Study identifies cancer, cardiovascular disease as major drivers of employers’ health care costs

In a recent survey, researchers identified rising costs, socioeconomic inequality and drug trends as top concerns for large employers.

More employers report cancer as the top driver of health care costs at large companies, according to 2023 Large Employer Health Care Strategy and Plan Design Survey, administered from the Health Business Group.

Cancer, cardiovascular disease, and musculoskeletal conditions have peaked as the top 3 health care costs for 2 consecutive years in the survey. However, employers reported a 13% increase in late-stage cancers and approximately 45% anticipate a similar increase in the future due to delayed screenings caused by the COVID-19 pandemic.

“The survey findings serve as a ‘collective picture’ that can guide employers as they determine how to maximize employee benefits,” said Ellen Kelsay, president and CEO of Business Group on Health, in a press release.

Employers are concerned beyond their costs, according to the survey, including concerns about health equity and affordable health care. Employers claim to invest in health and wellness offerings for employees.

Between May 31, 2022 and July 13, 2022, researchers administered the survey to 135 large companies, which share a total of more than 18 million employees. The survey collected employer-sponsored health care data, including costs and health care plan design, for 2023.

Key areas of concern for employers included:

  • Rising costs. In 2021, actual health care costs increased by an average of 8.2%, after no increase in costs from 2019 to 2020.
  • Costly employee coverage. According to the survey, large employers expected to cover 82% of the cost of employee coverage this year, up from 80% last year. Employers are seeking long-term cost changes, such as targeting volatile health care spending and prescription drug costs.
  • Prescription drug trend. Among large employers, 99% admitted to some concern about it—in 2021, prescription drugs accounted for 21% of employer health care costs, with more than 50% of drugs including specialty medications.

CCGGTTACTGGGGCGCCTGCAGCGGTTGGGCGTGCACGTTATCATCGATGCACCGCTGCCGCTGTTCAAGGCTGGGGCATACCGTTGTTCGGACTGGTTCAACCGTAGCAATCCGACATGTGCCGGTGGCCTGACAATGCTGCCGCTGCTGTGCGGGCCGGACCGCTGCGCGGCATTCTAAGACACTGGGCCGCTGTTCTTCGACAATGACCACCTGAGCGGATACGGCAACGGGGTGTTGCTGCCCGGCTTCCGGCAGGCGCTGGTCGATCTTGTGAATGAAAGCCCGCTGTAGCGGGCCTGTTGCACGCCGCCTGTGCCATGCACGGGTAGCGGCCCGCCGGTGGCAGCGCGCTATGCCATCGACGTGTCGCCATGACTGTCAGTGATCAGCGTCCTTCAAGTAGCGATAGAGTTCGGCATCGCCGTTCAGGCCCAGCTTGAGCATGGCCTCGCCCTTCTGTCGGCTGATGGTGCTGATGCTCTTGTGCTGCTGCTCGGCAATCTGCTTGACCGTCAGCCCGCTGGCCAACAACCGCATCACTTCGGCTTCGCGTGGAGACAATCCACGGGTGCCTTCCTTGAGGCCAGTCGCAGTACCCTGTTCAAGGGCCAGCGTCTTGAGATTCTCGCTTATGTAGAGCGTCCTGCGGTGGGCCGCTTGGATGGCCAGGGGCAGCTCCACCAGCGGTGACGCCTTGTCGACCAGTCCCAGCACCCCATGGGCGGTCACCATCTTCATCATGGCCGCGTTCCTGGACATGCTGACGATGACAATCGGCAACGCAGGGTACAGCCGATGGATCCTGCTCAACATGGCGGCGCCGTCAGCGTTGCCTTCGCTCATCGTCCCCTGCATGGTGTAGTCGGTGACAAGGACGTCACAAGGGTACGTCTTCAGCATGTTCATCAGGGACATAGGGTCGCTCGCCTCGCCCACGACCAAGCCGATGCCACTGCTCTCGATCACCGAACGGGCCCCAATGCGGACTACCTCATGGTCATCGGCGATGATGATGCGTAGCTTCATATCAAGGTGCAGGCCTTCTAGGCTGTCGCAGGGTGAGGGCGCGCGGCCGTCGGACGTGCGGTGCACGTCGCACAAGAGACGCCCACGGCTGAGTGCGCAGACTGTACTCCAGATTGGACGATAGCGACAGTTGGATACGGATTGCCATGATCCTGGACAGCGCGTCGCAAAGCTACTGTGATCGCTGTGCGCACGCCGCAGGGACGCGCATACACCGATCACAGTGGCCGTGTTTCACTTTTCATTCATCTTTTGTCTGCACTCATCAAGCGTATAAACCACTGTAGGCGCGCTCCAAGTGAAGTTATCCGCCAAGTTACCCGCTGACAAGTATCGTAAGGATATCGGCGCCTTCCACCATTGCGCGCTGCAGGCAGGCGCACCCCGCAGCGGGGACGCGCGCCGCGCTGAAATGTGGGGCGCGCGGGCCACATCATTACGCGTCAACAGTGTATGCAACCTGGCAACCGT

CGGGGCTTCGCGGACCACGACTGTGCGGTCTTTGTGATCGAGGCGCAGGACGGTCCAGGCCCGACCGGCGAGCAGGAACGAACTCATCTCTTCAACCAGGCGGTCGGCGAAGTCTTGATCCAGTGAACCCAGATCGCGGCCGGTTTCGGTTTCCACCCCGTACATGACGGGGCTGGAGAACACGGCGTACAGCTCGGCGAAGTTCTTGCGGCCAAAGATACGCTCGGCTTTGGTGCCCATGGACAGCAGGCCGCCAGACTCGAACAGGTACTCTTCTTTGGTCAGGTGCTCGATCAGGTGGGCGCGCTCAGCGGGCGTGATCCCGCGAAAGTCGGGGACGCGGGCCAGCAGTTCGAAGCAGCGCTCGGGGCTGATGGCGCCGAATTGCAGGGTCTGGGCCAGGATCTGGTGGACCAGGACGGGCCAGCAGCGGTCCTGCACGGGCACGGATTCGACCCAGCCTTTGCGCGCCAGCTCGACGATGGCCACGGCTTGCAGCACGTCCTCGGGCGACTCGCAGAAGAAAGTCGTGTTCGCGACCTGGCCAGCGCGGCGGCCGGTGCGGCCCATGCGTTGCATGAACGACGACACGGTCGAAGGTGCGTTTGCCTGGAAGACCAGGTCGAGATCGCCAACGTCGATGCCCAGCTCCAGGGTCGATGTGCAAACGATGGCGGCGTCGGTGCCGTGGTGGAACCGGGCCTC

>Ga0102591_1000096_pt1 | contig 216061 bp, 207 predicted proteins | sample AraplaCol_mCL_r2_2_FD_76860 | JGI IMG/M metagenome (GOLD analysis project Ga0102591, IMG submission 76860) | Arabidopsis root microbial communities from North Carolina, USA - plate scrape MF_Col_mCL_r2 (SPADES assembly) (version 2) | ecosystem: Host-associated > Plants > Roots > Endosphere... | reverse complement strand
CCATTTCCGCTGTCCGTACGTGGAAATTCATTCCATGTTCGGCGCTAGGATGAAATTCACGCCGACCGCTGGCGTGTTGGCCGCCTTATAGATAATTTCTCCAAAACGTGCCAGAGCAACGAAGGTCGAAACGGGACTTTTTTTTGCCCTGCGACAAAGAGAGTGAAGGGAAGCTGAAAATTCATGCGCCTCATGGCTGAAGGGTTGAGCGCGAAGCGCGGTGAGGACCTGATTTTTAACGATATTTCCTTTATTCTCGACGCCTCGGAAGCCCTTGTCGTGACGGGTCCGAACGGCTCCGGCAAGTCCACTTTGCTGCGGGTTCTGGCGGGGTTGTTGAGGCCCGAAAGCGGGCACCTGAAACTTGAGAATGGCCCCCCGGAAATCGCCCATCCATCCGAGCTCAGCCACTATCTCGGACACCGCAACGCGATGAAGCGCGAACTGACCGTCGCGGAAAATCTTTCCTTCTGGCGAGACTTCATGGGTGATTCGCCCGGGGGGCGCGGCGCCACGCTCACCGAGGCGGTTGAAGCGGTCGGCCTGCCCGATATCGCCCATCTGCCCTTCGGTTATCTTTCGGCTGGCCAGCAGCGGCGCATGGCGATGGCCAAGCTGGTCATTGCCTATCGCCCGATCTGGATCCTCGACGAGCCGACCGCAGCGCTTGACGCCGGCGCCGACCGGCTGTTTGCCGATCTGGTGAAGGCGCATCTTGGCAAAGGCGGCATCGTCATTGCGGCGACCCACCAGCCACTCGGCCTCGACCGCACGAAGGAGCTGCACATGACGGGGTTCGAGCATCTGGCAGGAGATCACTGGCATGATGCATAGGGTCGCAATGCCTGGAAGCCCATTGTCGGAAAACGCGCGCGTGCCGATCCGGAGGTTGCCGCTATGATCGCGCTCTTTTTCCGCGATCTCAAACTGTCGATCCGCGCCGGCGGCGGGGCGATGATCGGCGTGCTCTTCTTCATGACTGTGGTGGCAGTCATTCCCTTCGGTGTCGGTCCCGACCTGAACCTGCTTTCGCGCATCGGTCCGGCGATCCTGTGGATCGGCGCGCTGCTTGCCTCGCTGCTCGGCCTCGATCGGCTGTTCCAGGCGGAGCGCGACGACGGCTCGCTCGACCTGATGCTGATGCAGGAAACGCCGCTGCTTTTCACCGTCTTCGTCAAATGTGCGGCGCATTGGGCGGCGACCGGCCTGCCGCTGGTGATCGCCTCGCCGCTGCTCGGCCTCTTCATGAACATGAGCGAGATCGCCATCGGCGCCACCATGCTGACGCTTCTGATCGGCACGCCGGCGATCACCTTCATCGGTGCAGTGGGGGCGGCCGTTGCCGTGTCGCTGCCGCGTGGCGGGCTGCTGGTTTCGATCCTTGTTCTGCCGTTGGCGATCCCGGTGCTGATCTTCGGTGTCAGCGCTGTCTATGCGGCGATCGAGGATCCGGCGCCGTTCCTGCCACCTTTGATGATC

• Long-term mental health problems. Survey responses showed that 43% of large employers believe long-term mental health is the top health-related issue of the pandemic, with nearly the same percentage of large employers identifying it as a future health care issue. Consequently, 85% of large employers reported that they will maintain pandemic-related health and wellness services.
  • Policy to reduce health care and prescription drug costs-Especially for new gene therapies and affordable daily medications. Almost a quarter of employers have invested in virtual health at little or no cost.
  • Integrating virtual health. Among employers, nearly 84% said hybrid virtual and in-person healthcare is critical to success, and more than 30% will offer virtual primary care services in 2022.
  • Health and wellness strategy. The survey showed that 65% of employers say health and wellness is an integral part of the workforce. They noted that it was an important factor in retaining staff, supporting overall employee well-being and influencing business performance and culture.
  • Health equity. Nearly 75% of employers indicated they believe in health equity, planning to address racism, childcare, transportation and food access/insecurity by 2025. Roe v. Wade about protected abortion has continued to worry employers.

Kelsay and team found that employers could create “a more positive and sustainable health care experience, among other things,” because of these findings.


Health Business Group. Cancer Now Top Driver of Employer Health Care Costs, Says Business Group Health Care Strategy and Plan Survey 2023. News Release. August 23, 2022. Accessed August 23, 2022.

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